Yes, it's theoretically possible. It's actually already been done in hard science fiction - see the sequel to H.G. Well's The Time Machine, The Time Ships. The book espouses the Many-worlds interpretation of quantum mechanics. I don't have the book on hand anymore, but the gist is that the time traveler goes back into the future where he discovers he's entered a different future than the one he originally went to. He meets a Morlock named Nebogipfel, who explains that because he publicized his original experience, he had changed the future. The original future is still there, but it's now in a "different universe".
The question now is whether the time traveler in this universe can communicate with the time traveler in the original universe. Nebogipfel asks the time traveler if he thought it's possible, and the time traveler said "no". Nebogipfel then says that this is true only if quantum mechanics is linear. If there are small non-linearities, then communication becomes possible. If information can be passed from one universe to the next, then presumably physical objects can also be passed. In fact in the finale of the book, a super-species known as the "Constructors" send the time traveler back to the original future by turning back time to the Big Bang (see the synopsis on Wikipedia).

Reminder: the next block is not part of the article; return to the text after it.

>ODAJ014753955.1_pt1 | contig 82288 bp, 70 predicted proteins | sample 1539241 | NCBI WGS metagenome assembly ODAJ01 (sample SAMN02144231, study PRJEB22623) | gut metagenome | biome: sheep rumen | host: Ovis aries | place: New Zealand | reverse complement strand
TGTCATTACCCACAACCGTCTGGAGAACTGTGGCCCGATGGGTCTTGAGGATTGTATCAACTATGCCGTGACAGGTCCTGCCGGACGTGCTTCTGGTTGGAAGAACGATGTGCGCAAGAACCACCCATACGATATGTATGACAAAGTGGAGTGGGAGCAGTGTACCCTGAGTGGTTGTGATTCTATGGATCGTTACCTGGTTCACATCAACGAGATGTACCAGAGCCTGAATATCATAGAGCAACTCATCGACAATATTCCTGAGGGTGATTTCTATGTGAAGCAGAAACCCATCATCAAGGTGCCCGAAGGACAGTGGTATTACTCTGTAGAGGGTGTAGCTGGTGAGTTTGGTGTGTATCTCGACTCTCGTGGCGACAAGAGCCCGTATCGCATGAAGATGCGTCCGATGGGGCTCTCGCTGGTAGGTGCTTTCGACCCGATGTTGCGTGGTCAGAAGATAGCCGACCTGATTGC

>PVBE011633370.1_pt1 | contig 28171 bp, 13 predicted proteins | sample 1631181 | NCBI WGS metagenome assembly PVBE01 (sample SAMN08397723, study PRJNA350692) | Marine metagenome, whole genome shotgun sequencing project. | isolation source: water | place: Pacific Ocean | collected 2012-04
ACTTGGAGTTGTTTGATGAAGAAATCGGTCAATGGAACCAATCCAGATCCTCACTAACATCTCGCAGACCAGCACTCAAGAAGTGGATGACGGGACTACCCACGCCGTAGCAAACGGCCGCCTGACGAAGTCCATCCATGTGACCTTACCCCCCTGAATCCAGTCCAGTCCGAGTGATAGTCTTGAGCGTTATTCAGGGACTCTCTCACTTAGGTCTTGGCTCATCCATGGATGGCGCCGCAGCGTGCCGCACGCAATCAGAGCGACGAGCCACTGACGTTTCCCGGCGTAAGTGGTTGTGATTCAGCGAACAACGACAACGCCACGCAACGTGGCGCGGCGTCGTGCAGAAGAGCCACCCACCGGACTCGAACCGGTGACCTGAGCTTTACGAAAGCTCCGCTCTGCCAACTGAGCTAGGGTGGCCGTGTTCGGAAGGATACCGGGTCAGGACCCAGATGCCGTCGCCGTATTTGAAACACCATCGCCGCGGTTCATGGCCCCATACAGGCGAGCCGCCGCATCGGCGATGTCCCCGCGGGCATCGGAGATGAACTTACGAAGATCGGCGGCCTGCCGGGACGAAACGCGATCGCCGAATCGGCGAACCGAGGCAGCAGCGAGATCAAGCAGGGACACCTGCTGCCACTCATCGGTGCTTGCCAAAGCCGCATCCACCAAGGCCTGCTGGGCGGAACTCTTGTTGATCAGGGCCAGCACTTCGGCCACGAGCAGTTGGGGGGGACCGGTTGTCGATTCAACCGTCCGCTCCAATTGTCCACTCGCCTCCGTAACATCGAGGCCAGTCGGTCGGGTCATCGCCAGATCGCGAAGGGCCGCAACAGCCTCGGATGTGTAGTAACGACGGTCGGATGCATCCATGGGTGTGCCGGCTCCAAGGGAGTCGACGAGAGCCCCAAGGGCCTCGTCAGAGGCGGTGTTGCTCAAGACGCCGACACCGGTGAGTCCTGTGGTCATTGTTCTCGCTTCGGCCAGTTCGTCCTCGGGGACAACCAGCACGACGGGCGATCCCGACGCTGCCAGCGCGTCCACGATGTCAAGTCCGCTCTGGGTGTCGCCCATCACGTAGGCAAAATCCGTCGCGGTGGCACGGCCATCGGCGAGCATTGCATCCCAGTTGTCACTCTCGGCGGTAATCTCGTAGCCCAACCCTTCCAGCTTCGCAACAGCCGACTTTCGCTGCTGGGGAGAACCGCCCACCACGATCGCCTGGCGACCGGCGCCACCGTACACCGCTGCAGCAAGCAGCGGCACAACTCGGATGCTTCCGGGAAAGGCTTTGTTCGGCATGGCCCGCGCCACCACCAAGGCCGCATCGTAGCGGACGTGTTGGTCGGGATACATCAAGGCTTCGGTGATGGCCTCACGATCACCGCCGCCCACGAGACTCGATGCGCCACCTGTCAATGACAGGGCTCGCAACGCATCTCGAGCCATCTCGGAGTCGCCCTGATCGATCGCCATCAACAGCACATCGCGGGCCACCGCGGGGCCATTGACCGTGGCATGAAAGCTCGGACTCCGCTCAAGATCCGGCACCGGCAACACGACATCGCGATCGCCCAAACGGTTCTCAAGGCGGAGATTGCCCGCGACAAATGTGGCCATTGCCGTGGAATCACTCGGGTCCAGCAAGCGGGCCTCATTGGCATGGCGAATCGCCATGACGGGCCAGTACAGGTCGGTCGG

Mind you, I tried asking for the math behind this on the Physics SE, but nobody seems to have seen it (the question has since been deleted). Still, it's a hard science fiction book which is supposed to be scientifically accurate. Therefore the math presumably must exist. Caveat: as far as I know, there is no experimental evidence that quantum mechanics is nonlinear. However, you can always postulate nonlinearity at a level below the experimental threshold.
tl, dr: it's possible if you 1) accept the Many-worlds interpretation of quantum mechanics and 2) assume quantum mechanics is slightly non-linear.